Time to take the next step, to go to the next level.
It’s nothing dramatic, just a jump from a small farmers market to a medium-sized one.
I told you it was coming. Remember when I wrote that story about the Plaza de Mercado La America?
Now I tell you about the Minorista.
I had known it was there for a while before I finally went. I had already been to the Mayorista, the biggest of them all, and I’ll tell you about it soon, and from that brief trip I found out there is another market just like it, but smaller, in the northwest section of El Centro.
I had seen buses with “Minorista” in the placard too, which offered other downtown destinations.
I made it a destination because a friend invited me.
Joan, one of my very first friends in this city, was teaching an international business class at Esumer, a university in Robledo. During a rare lapse in judgment, Joan asked me to speak to his class, thinking I could be useful resource.
I am good at teaching people what NOT to do.
Jokes aside, it was a fun experience. We spoke only in English because that’s how the class was structured.
The best part came after, when Joan invited me to eat at one of many restaurants in the Plaza Minorista, this one called Aqui Paro Lucho. When I saw the white tablecloths, I thought, “This is gonna be good.”
I had breakfast, a big one. A pork filet, calentado, eggs and an arepa. I was so full.
I think the meal was 17,000 pesos, very expensive for breakfast, normally 5,000 pesos or so, but also much smaller and nearly as tasty as this one.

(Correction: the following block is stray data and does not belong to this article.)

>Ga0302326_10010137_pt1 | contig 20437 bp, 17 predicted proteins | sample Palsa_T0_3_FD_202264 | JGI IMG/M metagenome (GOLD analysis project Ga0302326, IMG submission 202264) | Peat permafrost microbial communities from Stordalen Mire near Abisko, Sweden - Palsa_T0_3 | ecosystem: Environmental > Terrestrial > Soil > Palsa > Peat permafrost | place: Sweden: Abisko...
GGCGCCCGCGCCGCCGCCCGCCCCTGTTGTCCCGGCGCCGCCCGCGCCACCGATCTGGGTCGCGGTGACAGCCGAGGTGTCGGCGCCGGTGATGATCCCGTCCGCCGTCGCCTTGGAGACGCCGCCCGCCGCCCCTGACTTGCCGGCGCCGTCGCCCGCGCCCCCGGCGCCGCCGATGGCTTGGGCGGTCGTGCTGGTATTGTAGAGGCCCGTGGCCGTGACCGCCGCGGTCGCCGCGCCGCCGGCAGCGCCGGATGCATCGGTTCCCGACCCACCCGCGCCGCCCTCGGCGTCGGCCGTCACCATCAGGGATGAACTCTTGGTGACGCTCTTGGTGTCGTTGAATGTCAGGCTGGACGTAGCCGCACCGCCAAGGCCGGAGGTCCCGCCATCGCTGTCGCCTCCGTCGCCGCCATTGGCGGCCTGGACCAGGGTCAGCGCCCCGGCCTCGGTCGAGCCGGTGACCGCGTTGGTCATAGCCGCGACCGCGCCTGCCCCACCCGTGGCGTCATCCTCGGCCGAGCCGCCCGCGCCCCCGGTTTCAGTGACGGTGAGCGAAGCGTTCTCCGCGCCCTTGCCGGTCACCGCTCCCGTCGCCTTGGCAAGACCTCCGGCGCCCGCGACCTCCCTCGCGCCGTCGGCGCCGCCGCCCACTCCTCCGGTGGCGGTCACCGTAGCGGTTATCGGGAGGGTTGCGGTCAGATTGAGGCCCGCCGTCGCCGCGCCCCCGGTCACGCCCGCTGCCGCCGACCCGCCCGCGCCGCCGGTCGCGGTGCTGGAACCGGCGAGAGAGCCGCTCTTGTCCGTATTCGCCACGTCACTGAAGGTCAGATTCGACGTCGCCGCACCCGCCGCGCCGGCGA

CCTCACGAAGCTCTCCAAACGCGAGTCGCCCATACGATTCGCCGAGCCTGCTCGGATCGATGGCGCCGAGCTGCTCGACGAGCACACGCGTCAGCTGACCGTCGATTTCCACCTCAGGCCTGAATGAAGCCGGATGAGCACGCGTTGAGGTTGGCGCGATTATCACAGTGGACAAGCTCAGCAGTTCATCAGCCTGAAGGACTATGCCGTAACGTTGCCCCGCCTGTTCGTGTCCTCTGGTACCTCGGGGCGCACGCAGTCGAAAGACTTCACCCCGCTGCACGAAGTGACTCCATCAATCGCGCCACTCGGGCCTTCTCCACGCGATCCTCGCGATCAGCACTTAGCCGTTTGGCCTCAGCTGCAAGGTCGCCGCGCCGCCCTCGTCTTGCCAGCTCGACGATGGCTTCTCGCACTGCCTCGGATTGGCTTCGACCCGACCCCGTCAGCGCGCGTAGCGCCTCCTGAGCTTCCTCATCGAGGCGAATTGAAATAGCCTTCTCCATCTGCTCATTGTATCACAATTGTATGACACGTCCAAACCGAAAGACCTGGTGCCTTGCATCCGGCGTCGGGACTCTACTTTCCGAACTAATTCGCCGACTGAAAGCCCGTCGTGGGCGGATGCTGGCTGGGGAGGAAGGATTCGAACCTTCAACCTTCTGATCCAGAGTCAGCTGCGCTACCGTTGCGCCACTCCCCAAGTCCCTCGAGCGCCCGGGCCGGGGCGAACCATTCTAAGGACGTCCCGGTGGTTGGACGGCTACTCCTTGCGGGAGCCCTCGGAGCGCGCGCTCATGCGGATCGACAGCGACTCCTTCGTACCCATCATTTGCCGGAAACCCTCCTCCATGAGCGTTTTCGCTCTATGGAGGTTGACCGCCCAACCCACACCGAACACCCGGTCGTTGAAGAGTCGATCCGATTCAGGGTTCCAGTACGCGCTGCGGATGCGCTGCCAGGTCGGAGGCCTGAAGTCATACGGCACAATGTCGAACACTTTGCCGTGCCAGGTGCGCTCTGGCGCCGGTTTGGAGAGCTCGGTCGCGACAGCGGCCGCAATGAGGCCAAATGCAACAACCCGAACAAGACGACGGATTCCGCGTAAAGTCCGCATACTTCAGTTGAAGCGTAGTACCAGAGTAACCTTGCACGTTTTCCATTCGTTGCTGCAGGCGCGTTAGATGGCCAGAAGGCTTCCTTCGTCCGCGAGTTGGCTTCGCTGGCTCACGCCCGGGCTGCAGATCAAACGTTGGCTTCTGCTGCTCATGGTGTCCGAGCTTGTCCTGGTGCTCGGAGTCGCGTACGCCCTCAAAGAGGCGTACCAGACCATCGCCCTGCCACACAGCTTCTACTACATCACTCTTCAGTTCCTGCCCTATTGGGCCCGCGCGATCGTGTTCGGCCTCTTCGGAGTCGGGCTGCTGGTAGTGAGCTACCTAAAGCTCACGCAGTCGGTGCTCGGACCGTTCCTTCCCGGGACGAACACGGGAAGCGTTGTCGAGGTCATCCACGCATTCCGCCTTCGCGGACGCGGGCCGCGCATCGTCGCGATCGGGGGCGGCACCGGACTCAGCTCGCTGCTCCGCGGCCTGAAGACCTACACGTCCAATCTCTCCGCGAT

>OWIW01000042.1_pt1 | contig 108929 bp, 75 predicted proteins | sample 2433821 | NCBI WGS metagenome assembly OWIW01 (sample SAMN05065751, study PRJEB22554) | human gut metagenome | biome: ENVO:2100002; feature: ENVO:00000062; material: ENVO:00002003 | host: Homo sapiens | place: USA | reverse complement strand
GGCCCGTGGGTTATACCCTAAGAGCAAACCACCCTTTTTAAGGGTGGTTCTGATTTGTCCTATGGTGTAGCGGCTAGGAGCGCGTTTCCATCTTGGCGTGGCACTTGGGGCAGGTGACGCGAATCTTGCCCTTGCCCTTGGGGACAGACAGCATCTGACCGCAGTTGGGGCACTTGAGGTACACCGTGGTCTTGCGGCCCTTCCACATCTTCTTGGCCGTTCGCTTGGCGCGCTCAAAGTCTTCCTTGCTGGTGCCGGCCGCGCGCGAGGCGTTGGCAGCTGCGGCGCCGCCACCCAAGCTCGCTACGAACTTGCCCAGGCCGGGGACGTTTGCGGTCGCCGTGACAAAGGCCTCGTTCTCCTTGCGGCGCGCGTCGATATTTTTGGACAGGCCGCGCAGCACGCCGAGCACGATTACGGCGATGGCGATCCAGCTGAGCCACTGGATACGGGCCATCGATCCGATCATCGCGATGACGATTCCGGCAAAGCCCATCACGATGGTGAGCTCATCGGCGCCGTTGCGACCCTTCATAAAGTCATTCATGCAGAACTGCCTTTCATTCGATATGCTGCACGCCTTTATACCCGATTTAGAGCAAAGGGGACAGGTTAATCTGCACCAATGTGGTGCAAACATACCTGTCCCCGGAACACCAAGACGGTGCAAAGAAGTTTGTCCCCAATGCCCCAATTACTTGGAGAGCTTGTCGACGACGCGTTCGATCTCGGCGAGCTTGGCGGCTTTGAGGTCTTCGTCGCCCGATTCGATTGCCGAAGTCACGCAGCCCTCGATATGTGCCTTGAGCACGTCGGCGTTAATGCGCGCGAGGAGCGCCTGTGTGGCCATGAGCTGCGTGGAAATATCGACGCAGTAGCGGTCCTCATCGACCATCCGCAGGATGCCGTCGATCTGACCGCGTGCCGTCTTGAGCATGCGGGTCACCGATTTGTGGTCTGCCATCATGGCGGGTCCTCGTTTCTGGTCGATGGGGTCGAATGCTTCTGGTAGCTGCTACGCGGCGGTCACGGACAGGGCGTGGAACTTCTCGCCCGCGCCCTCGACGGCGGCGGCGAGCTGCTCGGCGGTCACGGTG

We walked around for a bit afterward and I saw that the Minorista is very similar to the Plaza de Mercado de La America: seemingly unlimited amounts of fresh fruits and vegetables, meat and seafood, and useful kitchen utensils in some areas.
I went back recently, but only to take pictures.
It was a hot day, so I found a juice stand somewhere in the middle. I paid only 2,000 pesos (about $1) for about 1.5 liters of lulo, a sweet and tangy fruit popular in Colombia.
My roommate Kevin — who is now known as Yonkers because my friend Marcello and I make fun of his New York accent — got guanabana, or passion fruit.
He wasn’t as thirsty as me and was taking what seemed like forever to finish his juice.
“Dis fewken’ guy,” Marcello would have said.
I took a few more pictures and then we left.
Some friends recently told me that the area outside the Minorista is a little dangerous.
I suppose at night it is. I was there during the day so I had no problems.
It was a quick walk from metro Estacion Prado, just several blocks west, then I walked all the way to El Hueco afterward.
I’ll tell you more about that later.